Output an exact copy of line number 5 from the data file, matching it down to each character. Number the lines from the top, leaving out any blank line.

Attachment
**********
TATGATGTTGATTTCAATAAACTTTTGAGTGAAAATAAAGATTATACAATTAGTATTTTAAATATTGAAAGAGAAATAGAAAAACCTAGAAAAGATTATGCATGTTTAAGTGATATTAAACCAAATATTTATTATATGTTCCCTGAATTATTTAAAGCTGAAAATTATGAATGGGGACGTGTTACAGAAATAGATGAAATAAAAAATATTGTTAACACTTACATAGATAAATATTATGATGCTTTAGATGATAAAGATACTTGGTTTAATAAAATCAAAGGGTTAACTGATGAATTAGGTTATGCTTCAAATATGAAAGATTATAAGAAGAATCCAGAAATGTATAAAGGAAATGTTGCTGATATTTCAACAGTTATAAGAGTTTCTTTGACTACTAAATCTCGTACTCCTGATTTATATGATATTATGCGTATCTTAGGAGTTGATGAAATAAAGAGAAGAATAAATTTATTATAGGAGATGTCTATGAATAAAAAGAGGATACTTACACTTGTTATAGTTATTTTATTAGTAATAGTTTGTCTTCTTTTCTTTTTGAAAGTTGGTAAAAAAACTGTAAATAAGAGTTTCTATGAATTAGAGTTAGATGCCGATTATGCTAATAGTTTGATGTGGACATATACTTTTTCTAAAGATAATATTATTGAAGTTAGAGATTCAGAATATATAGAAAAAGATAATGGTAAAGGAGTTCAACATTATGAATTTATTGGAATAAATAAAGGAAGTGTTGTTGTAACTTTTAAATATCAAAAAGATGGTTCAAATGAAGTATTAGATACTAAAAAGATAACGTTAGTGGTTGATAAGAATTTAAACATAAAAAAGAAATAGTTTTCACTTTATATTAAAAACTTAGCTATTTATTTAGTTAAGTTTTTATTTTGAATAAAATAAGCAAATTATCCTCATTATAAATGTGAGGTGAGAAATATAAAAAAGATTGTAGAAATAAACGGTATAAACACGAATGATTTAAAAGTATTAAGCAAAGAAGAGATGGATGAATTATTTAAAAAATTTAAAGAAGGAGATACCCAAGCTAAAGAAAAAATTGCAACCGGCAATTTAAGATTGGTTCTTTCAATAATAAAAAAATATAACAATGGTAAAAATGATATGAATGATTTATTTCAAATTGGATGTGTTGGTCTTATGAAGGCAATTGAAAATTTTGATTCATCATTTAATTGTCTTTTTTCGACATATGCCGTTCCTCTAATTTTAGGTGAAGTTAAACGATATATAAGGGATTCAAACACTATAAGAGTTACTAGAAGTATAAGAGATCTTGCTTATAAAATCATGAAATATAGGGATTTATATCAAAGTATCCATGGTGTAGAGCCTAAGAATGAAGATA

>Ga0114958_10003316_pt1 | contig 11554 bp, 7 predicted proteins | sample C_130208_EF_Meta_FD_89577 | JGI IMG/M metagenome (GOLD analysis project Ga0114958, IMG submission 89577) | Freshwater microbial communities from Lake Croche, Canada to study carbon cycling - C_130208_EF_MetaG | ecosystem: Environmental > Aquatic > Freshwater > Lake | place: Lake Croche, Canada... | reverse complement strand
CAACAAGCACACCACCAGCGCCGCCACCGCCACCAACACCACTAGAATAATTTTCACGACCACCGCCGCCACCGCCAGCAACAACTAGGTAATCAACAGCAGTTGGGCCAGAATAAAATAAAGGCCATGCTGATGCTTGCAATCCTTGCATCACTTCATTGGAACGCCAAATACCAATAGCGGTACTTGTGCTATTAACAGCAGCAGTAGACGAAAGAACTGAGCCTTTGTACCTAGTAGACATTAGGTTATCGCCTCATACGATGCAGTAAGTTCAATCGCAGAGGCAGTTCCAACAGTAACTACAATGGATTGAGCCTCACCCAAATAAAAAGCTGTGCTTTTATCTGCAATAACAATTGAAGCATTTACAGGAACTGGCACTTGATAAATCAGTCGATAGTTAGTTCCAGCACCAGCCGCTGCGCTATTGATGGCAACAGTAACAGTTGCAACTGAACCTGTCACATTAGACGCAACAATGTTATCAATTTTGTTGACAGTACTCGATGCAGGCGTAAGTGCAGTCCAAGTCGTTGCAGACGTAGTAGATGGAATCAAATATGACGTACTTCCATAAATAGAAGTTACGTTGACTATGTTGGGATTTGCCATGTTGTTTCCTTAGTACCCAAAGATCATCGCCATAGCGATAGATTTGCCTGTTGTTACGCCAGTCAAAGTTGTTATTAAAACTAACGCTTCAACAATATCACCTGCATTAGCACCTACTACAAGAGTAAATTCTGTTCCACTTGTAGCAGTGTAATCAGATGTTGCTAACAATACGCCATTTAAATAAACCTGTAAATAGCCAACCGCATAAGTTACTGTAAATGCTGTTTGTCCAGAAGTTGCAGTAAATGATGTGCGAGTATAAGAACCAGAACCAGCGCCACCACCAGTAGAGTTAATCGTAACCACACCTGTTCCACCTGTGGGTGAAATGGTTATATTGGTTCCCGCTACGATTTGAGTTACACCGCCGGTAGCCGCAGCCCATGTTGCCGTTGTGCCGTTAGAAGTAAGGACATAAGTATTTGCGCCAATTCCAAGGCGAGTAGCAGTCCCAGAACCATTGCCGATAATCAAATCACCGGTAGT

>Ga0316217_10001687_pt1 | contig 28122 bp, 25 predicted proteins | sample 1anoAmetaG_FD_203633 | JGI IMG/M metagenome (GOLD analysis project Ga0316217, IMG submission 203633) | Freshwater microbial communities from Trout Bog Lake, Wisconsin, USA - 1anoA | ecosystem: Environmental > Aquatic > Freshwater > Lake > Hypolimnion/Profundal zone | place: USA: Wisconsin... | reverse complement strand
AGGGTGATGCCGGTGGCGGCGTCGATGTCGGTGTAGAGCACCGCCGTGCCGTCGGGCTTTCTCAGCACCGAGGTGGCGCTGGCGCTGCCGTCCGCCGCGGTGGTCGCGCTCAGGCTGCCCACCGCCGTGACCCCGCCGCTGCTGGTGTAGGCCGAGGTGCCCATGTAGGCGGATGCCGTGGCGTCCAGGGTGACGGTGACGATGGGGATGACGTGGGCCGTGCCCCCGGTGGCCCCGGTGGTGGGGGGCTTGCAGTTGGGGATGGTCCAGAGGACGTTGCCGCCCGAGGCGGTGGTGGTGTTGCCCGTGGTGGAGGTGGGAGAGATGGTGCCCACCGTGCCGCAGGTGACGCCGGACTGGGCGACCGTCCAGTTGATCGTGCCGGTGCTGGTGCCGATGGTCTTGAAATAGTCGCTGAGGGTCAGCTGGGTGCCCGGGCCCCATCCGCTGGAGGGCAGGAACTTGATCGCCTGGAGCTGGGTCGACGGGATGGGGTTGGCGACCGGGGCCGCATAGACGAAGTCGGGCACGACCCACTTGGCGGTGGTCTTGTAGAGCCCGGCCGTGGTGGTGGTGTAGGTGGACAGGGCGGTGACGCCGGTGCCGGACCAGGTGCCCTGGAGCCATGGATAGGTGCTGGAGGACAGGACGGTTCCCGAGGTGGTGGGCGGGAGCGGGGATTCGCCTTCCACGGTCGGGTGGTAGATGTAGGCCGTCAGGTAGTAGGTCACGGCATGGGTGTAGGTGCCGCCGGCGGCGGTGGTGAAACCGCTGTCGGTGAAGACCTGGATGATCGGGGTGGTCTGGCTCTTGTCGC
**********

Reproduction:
AGGGTGATGCCGGTGGCGGCGTCGATGTCGGTGTAGAGCACCGCCGTGCCGTCGGGCTTTCTCAGCACCGAGGTGGCGCTGGCGCTGCCGTCCGCCGCGGTGGTCGCGCTCAGGCTGCCCACCGCCGTGACCCCGCCGCTGCTGGTGTAGGCCGAGGTGCCCATGTAGGCGGATGCCGTGGCGTCCAGGGTGACGGTGACGATGGGGATGACGTGGGCCGTGCCCCCGGTGGCCCCGGTGGTGGGGGGCTTGCAGTTGGGGATGGTCCAGAGGACGTTGCCGCCCGAGGCGGTGGTGGTGTTGCCCGTGGTGGAGGTGGGAGAGATGGTGCCCACCGTGCCGCAGGTGACGCCGGACTGGGCGACCGTCCAGTTGATCGTGCCGGTGCTGGTGCCGATGGTCTTGAAATAGTCGCTGAGGGTCAGCTGGGTGCCCGGGCCCCATCCGCTGGAGGGCAGGAACTTGATCGCCTGGAGCTGGGTCGACGGGATGGGGTTGGCGACCGGGGCCGCATAGACGAAGTCGGGCACGACCCACTTGGCGGTGGTCTTGTAGAGCCCGGCCGTGGTGGTGGTGTAGGTGGACAGGGCGGTGACGCCGGTGCCGGACCAGGTGCCCTGGAGCCATGGATAGGTGCTGGAGGACAGGACGGTTCCCGAGGTGGTGGGCGGGAGCGGGGATTCGCCTTCCACGGTCGGGTGGTAGATGTAGGCCGTCAGGTAGTAGGTCACGGCATGGGTGTAGGTGCCGCCGGCGGCGGTGGTGAAACCGCTGTCGGTGAAGACCTGGATGATCGGGGTGGTCTGGCTCTTGTCGC